On July 8th, Gen. Early levied his infamous ransom of $200,000 on Frederick, with the perceived threat of burning the city. Frederick’s mayor and other leaders hastily raised the money from the towns’ banks. Meanwhile, Wallace had doubled his number of union defenders to nearly 6,000 troops. The next day, July 9th, Early’s advance southward toward the nation’s capital was delayed at the Monocacy River below Frederick by the Union contingent under Maj. Gen. Wallace. Wallace knew he had very little chance of defeating Early’s veterans, but hoped to stall the Confederates in order for reinforcements to refortify Washington.
In the vicinity of Monocacy Junction, a handful of families would soon find their idyllic properties turned into killing fields. A series of farms is usually talked about as encompassing what is now the Battle of Monocacy. These include the Best Farm, the Worthington Farm, the Thomas Farm, and the Gambrill Mill and Farm. All are named according to current owner (or in one case tenant) during the battle.
The Confederate approach came primarily from the north via South Market Street as it doubled as the Old Georgetown Pike (MD Route 355). Many soldiers passed by Mount Olivet on their way to battle. Some of these, perhaps, would find their way back inside the cemetery’s gates as a casualty of war. The Union men were lying in wait on the south side of the Monocacy River. There would soon be an engagement at the Best Farm, the former headquarters site of generals Lee, Jackson and Longstreet during the earlier 1862 campaign. The fiercest fighting north of the river occurred to the immediate east of the Best Farm around the railroad junction area and where a covered bridge aided the Georgetown Pike in crossing the river.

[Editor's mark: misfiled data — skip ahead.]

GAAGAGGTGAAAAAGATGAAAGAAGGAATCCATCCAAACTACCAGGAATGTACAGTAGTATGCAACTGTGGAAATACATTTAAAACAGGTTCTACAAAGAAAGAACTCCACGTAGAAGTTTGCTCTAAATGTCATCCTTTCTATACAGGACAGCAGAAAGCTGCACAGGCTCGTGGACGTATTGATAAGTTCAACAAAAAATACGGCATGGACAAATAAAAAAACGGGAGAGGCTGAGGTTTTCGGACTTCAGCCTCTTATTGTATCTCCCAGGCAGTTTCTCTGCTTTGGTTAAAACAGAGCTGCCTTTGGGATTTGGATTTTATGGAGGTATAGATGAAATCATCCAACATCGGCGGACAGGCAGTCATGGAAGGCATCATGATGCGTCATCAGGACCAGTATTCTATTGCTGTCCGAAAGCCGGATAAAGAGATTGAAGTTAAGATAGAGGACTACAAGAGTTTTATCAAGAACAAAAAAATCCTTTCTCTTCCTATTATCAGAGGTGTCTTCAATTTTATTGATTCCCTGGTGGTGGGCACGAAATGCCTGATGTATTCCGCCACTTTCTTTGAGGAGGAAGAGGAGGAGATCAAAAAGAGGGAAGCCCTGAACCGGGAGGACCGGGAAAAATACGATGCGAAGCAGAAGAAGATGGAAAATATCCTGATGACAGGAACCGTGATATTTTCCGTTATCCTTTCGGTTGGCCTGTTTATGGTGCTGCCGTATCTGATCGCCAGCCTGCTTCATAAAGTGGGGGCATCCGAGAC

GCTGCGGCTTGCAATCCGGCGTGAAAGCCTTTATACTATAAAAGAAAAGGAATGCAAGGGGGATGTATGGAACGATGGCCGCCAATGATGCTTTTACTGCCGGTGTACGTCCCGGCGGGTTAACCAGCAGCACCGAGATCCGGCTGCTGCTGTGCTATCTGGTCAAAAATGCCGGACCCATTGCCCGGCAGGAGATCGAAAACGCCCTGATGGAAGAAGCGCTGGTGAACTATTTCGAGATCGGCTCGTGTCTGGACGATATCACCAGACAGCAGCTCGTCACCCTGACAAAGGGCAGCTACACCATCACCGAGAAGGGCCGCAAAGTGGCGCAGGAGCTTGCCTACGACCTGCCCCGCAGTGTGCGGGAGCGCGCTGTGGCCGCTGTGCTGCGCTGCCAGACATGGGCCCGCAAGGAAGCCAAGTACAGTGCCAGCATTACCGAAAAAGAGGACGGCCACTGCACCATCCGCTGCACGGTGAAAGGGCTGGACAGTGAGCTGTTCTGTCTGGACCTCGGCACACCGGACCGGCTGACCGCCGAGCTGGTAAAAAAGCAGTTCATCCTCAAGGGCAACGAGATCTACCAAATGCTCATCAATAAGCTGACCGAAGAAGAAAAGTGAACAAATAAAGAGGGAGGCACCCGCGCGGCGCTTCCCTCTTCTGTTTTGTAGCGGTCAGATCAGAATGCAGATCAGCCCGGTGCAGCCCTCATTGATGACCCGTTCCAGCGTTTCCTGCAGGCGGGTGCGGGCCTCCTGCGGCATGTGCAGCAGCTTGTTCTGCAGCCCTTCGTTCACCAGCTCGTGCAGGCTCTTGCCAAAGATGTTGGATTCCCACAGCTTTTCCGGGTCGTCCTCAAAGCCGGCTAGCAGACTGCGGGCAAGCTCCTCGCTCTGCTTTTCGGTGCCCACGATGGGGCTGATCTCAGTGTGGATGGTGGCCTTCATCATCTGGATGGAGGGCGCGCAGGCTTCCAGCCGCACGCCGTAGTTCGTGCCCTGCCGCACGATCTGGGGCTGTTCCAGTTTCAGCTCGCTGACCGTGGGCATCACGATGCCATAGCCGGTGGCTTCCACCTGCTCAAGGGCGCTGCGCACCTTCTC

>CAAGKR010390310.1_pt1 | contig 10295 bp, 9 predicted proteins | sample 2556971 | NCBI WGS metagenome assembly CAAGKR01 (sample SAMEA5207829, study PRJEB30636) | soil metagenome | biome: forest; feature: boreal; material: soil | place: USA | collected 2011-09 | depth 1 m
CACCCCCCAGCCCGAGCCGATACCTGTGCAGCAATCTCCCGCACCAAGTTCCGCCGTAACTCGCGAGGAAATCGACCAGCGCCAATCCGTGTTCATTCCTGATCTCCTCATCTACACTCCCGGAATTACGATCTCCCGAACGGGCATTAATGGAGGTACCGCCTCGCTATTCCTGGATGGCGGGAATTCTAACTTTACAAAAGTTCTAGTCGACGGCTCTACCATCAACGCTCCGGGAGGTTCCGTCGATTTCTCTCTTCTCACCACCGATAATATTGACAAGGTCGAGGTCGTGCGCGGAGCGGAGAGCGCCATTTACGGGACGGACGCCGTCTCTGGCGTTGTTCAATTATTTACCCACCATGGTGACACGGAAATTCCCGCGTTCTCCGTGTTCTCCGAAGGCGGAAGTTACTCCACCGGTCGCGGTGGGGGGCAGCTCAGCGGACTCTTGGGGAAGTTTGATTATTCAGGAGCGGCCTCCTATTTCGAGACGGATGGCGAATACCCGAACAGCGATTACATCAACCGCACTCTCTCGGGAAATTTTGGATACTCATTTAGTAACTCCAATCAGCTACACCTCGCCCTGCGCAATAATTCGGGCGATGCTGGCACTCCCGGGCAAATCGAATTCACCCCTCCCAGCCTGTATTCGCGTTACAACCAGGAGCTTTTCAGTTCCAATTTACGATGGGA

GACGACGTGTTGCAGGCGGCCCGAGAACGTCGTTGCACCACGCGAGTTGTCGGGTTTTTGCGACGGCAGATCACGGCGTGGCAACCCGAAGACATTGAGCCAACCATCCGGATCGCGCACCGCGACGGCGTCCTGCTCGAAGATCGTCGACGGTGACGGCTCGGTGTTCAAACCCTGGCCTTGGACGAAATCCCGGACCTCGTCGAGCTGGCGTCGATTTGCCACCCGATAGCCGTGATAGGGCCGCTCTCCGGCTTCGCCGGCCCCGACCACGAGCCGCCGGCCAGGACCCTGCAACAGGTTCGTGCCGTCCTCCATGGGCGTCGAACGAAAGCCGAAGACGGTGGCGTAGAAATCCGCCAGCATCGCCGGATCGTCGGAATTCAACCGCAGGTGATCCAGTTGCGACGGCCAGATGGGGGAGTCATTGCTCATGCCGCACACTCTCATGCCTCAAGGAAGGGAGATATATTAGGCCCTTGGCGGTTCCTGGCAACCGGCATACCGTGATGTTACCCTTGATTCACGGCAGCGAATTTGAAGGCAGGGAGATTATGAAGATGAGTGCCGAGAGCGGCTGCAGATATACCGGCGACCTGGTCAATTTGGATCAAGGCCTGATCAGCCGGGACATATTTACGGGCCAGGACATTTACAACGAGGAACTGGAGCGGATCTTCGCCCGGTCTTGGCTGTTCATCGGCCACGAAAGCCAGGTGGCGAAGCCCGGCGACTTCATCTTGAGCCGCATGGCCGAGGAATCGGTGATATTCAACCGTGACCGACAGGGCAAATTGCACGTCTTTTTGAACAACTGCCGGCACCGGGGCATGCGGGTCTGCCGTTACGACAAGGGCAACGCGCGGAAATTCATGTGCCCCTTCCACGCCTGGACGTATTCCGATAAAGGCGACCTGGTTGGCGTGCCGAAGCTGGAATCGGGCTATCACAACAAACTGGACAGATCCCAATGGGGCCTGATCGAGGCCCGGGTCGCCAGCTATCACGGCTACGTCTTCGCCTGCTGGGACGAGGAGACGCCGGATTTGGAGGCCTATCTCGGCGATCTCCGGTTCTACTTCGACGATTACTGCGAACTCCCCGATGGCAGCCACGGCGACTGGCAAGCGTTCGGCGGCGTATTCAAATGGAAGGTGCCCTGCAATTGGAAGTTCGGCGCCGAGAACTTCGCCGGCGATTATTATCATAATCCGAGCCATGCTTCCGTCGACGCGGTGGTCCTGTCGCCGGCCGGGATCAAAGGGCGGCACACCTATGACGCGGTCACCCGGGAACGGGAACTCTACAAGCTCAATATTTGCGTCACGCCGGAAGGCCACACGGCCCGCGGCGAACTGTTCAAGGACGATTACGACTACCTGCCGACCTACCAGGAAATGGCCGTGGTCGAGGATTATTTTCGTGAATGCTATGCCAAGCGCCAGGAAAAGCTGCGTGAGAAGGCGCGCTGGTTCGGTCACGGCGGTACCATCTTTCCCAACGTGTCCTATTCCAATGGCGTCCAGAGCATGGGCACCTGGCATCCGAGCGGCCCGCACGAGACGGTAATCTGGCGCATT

The Rebels were successful in fording the river at multiple spots. Throughout the day there would be fighting between the Worthington and Thomas farms. The Union retreated back towards the Gambrill Farm, a place that had earlier received some of the first artillery shots because its proximity to the river.
Fittingly, the battle concluded back on the Best Farm and resulted in the only Confederate victory in a major battle on Maryland soil. It basically took an entire day—an important day of travel that was lost to Gen. Early and the Confederates. The Rebel victors camped in this vicinity for the night, while the Federal soldiers retreated back toward Baltimore.
While Early was free to march on Washington, the delay at Monocacy bought the needed time for the Union to bolster its defenses around the nation’s capital. Days later, Gen. Early would be thwarted at Fort Stevens (near present-day Silver Spring, Maryland).
They now Rest in Peace
We hear so much about the military officers of war, and the soldiers who did the bulk of the fighting, and dying. In most cases, these individuals made the choice to do so. As for the civilians of a place, be them in Frederick or elsewhere, the war came to them. This was not a choice that they had a say in. Battles happened with little, or no warning. In most cases, property owners lost their livelihoods, and farms that had been in the same familial hands for generations could be demolished in a day.